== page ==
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One common theme between William Golding's Lord of the Flies and George Orwell's 1984 is the authors' view of the future world and the condition of man: it is bad and it will continue to get worse.
In Lord of the Flies, the boys are deposited on an untainted island and have the potential to create an almost Utopian society; however, without restraint or authority, this once-civilized group of boys soon becomes a tribe or murdering savages. In the end, both Ralph and the readers mourn "the end of innocence, the darkness of man’s heart."
In 1984, the world is controlled by Big Brother. Though the Party claims to have the people's best interests in mind, it controls every aspect of their lives, allowing them no freedom to act, feel, and think for themselves. This is a world no one wants to inhabit, and there is no indication, at the end of the novel, that things are ever going to improve.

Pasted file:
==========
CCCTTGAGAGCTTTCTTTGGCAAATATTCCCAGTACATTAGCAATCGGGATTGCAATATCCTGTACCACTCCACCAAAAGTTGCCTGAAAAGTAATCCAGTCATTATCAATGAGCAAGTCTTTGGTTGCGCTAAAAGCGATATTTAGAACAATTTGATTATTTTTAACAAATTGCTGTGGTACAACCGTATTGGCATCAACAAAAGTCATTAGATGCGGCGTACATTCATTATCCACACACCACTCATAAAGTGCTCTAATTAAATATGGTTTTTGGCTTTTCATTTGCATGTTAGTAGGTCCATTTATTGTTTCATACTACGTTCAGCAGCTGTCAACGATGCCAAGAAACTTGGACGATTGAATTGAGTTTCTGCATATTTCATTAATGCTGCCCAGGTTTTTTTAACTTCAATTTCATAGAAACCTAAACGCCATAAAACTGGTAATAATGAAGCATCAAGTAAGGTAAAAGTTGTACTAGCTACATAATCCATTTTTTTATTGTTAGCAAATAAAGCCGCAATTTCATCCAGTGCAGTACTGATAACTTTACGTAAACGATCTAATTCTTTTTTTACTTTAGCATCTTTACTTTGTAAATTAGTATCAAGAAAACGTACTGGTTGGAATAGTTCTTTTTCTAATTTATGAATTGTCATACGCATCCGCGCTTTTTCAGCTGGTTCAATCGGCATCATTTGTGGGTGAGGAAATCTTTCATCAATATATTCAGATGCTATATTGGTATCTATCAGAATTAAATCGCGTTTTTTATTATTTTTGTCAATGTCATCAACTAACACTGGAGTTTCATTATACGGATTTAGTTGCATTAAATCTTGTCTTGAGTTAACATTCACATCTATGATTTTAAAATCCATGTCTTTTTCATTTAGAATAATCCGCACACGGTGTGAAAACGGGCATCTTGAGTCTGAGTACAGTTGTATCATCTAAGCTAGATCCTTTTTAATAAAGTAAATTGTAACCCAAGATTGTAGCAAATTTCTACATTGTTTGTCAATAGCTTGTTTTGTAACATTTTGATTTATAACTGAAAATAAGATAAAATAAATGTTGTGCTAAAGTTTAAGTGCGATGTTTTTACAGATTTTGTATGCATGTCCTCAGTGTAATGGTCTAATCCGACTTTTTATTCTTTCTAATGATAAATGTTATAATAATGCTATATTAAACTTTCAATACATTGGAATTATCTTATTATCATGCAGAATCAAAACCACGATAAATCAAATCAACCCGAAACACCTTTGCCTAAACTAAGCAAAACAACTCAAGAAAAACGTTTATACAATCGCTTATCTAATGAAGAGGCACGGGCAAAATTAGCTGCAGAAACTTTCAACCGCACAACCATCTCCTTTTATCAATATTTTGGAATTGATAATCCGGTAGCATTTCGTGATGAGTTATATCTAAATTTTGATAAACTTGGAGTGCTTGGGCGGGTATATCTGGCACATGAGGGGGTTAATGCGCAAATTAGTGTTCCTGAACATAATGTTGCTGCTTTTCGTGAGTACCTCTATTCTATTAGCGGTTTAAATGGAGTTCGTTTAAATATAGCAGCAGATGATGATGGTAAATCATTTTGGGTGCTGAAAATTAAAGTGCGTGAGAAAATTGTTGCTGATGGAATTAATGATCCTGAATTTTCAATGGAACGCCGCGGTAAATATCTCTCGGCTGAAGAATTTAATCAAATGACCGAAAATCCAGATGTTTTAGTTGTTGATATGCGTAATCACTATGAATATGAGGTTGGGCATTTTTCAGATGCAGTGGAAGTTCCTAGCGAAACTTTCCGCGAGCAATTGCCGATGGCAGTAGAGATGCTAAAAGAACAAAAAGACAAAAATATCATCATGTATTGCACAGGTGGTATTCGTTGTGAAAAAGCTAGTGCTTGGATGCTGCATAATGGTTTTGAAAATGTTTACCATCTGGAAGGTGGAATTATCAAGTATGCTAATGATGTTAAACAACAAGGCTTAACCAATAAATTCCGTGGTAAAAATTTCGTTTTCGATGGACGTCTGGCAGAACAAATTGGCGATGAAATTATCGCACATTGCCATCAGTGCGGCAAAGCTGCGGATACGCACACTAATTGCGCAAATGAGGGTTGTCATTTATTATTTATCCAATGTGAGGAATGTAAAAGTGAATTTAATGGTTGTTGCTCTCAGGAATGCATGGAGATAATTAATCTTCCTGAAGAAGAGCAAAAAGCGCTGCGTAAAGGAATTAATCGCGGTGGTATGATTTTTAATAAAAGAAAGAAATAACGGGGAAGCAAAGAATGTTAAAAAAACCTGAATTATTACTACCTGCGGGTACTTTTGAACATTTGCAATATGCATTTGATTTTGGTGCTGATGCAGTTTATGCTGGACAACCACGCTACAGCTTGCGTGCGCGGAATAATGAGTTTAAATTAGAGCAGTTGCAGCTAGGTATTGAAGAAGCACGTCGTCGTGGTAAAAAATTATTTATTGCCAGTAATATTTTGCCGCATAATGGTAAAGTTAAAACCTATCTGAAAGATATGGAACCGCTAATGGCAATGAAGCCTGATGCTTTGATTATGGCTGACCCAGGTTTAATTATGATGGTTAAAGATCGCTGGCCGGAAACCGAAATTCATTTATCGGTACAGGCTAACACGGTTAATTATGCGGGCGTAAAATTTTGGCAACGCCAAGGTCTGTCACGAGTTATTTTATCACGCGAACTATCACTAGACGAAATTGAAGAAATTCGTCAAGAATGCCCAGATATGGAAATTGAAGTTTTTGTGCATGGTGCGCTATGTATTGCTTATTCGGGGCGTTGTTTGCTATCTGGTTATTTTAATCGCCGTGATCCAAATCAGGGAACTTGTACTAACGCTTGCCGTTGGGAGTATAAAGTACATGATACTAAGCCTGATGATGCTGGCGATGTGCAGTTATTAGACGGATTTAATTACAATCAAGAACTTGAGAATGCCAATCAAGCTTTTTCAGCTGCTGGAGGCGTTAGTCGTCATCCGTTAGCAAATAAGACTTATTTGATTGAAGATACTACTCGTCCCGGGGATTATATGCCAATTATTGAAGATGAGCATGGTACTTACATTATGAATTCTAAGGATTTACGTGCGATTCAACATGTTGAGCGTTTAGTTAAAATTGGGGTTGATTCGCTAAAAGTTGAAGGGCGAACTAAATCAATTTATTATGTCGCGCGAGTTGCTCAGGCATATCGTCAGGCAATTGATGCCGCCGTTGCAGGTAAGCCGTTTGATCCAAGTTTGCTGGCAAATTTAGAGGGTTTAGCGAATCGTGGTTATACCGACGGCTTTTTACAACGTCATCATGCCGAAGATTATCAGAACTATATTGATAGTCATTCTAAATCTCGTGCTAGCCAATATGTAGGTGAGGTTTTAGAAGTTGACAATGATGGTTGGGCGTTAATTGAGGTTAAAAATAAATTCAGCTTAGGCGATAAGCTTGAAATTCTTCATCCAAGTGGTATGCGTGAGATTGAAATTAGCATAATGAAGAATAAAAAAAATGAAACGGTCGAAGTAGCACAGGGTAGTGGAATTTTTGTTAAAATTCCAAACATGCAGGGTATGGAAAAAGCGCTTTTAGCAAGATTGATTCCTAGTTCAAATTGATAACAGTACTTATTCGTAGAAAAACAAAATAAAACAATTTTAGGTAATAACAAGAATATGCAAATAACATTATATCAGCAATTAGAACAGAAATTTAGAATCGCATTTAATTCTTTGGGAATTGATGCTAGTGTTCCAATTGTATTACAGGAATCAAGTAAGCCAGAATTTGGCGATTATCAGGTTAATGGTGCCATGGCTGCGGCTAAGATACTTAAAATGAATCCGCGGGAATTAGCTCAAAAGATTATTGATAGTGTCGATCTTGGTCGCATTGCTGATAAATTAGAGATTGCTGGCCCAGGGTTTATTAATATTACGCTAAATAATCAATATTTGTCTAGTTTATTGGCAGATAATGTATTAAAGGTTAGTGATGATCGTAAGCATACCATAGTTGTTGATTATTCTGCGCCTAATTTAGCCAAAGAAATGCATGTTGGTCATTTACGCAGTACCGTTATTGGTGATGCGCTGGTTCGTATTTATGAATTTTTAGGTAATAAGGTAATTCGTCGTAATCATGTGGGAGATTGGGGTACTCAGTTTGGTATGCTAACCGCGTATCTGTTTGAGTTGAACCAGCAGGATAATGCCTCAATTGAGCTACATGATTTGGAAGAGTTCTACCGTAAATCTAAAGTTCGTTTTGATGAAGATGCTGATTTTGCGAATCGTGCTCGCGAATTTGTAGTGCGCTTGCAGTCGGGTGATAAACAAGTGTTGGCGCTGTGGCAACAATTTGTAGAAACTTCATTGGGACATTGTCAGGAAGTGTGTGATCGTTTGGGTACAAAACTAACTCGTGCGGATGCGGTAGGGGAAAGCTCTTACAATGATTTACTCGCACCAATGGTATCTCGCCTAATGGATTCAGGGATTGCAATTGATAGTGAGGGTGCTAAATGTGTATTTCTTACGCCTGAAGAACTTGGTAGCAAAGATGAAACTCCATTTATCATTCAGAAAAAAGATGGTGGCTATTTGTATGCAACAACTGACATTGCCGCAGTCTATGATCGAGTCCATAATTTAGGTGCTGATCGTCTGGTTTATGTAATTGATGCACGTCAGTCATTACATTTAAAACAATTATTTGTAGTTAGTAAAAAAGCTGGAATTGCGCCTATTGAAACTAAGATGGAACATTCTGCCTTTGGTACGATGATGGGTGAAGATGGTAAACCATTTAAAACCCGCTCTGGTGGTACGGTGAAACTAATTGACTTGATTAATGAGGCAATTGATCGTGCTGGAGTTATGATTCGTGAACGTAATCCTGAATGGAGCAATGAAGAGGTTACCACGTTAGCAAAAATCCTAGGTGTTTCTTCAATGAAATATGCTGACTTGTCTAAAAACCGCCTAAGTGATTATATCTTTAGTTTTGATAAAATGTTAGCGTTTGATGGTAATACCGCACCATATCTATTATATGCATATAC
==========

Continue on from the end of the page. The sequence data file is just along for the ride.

While their conclusions are similar, Golding and Orwell credit different things for the inevitability of a world doomed for failure. Golding wrote Lord of the Flies "to trace the defects of society back to the defects of human nature." In 1984, Orwell blamed the tyranny of a totalitarian government for the destruction of free will and freedom. Despite the authors' differing views of the cause, both of these novels represent a world which will gradually disintegrate and finally destroy the human spirit.
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